|Автор: Edward Henigin|
A data center that draws utility power from two separate substations provides less risk of extended power outages than a data center powered by one substation. How a data center brings those separate substation feeds into a facility directly affects its costs, risk level and control. There are three different ways data centers set up locations of a throw-over switch from two diverse utility feeds into a building: per-site, per-facility and per-UPS. In this article, we examine the pros and cons of each option from a facility owner’s perspective.
Per-site is the utility company’s typical solution for bringing power from two substations into a facility. Both feeds are routed into a single throw-over switch, which has a single feed to one or more utility transformers. Each utility transformer then feeds into a single building. Since the utility company retains control of the throw-over switch, no maintenance is required by the data center operator, making this the least expensive option.
Not having to perform maintenance, however, means the company forfeits control of the throw-over switch to the energy company and relies on them for proper maintenance. Typically, utility companies have a “run-to-failure” maintenance plan, meaning they do not perform preventative maintenance of the switch. Instead, they wait for it to fail – taking all buildings on the site down – and then replace the switch under emergency conditions. This is cheaper for the utility company, but substantially increases the risk if prolonged downtime.
Additionally, with only one power line per facility, if anything happens to that line, the facility will have to rely on generator power indefinitely. If any future construction is planned on or near the site, the impact of accidental line cutting between the transformer and facility is greater than having two lines to each building.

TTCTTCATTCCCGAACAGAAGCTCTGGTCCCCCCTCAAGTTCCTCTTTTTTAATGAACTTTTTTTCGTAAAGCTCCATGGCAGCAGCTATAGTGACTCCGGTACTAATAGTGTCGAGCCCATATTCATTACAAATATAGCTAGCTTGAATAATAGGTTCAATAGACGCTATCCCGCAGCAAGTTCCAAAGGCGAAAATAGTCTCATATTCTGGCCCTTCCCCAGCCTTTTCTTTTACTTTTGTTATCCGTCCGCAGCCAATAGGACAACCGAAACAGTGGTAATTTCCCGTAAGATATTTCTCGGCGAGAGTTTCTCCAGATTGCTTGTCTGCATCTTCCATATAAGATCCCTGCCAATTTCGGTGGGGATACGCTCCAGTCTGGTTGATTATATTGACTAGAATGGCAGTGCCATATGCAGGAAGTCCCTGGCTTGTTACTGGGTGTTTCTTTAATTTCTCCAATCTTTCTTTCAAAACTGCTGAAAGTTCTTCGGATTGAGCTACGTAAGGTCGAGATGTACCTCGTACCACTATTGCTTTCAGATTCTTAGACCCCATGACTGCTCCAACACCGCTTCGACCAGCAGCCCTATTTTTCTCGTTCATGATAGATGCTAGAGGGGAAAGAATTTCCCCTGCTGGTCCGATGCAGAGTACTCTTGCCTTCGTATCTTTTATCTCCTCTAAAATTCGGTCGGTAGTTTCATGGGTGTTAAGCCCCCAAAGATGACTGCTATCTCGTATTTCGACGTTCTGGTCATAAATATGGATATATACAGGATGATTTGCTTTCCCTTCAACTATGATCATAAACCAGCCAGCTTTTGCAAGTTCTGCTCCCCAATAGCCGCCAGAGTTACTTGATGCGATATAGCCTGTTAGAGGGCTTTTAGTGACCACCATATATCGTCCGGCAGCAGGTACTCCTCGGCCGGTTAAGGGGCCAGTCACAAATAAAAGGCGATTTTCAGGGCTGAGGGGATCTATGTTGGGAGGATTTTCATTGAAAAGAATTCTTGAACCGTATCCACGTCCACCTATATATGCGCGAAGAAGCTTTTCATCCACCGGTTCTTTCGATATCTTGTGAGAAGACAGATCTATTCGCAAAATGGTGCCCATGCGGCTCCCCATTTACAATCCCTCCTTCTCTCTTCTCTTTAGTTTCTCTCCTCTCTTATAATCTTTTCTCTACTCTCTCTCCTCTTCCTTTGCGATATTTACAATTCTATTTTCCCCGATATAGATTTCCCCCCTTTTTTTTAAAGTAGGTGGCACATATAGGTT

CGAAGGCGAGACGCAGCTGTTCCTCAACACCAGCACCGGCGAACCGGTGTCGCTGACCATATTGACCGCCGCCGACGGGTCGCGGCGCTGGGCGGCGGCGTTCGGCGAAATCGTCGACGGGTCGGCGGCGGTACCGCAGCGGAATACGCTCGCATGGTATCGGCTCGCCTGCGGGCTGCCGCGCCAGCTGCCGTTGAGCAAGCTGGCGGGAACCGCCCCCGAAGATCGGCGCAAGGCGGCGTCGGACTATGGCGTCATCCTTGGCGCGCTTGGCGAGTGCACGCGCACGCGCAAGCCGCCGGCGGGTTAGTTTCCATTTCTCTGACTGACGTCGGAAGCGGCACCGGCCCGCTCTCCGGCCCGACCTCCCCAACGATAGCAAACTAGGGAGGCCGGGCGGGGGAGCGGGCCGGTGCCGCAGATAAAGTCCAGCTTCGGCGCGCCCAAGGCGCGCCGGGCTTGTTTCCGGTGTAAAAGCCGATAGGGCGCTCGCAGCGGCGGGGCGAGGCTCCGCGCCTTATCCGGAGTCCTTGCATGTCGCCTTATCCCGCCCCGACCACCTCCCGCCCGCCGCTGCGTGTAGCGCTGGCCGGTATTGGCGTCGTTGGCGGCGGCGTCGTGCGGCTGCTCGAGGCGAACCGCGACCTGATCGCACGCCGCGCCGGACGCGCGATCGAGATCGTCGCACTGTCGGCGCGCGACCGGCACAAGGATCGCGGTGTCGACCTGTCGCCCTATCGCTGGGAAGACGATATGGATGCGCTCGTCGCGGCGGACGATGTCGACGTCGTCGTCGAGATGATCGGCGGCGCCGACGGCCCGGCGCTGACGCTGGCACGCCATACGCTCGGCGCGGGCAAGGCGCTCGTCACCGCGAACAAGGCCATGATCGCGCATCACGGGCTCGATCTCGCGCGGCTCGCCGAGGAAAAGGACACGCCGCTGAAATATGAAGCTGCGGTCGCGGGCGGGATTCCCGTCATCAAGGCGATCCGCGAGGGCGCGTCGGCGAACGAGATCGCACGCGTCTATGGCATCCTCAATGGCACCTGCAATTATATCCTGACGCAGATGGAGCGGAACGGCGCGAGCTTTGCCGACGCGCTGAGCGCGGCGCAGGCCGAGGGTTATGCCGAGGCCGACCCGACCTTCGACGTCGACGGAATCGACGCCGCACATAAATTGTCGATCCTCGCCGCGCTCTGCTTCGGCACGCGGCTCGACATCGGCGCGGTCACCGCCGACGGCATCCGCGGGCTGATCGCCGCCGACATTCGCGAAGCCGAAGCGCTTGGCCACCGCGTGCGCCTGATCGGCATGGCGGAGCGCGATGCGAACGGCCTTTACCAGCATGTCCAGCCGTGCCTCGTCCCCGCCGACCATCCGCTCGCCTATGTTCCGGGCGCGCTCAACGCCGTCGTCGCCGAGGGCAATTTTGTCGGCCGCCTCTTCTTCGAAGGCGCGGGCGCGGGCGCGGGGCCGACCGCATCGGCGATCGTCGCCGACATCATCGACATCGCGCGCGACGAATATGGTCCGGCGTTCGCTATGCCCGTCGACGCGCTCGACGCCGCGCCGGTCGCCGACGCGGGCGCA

The next level of configuration is to have dual utility feeds to each building and a dedicated throw-over switch per-facility. In this configuration, each facility has the option of being powered by one substation or the other.
Again, the utility company maintains control of the throw-over switch and decides which feed powers each individual facility on the site. The risk of line cutting is smaller than the per-site option, since there are two individual feeds deployed into each building.
However, switching the power source between substations is still conducted on a large scale: per-facility. This means that at any given time everything within one facility runs on power from a single source. There is no ability for a facility to spread its load across multiple power feeds, and, similar to the per-site configuration, there remains a single point of failure for the entire building. Because of this, failure due to maintenance is still a large concern in the per-facility model.
The best configuration brings multiple utility feeds to each UPS lineup within the building. Each UPS lineup has the option of utilizing power from either one of the substations. There is no single point of failure in this configuration, and power loads within the facility can be shared.
Typically, facilities using this model will run a portion of their UPS systems on one substation and the remaining portion on the other. In the event that one substation or power feed fails, an entire facility will not fail, and there is a lower load to be switched over to the redundant power source.
Data Foundry has a per-UPS configuration at its Texas 1 data center. The facility’s six UPS units share the load 50/50.
Operators have more control with this configuration, however, it is more expensive to implement and only found in premium data centers. The facility’s staff also assumes additional responsibility for proper maintenance and for execution of the throw-over from one power source to another when a substation fails.
When deciding how to take two diverse utility feeds into a facility, factors such as cost, risk and control must be considered. In light of these factors, each company should carefully consider its resources in the design phase of a construction project to decide which of the three configurations works best for their specific case.
About the author:
Edward Henigin serves as CTO of Data Foundry and is also one of the company’s shareholders. He has a physics degree from Bradley University.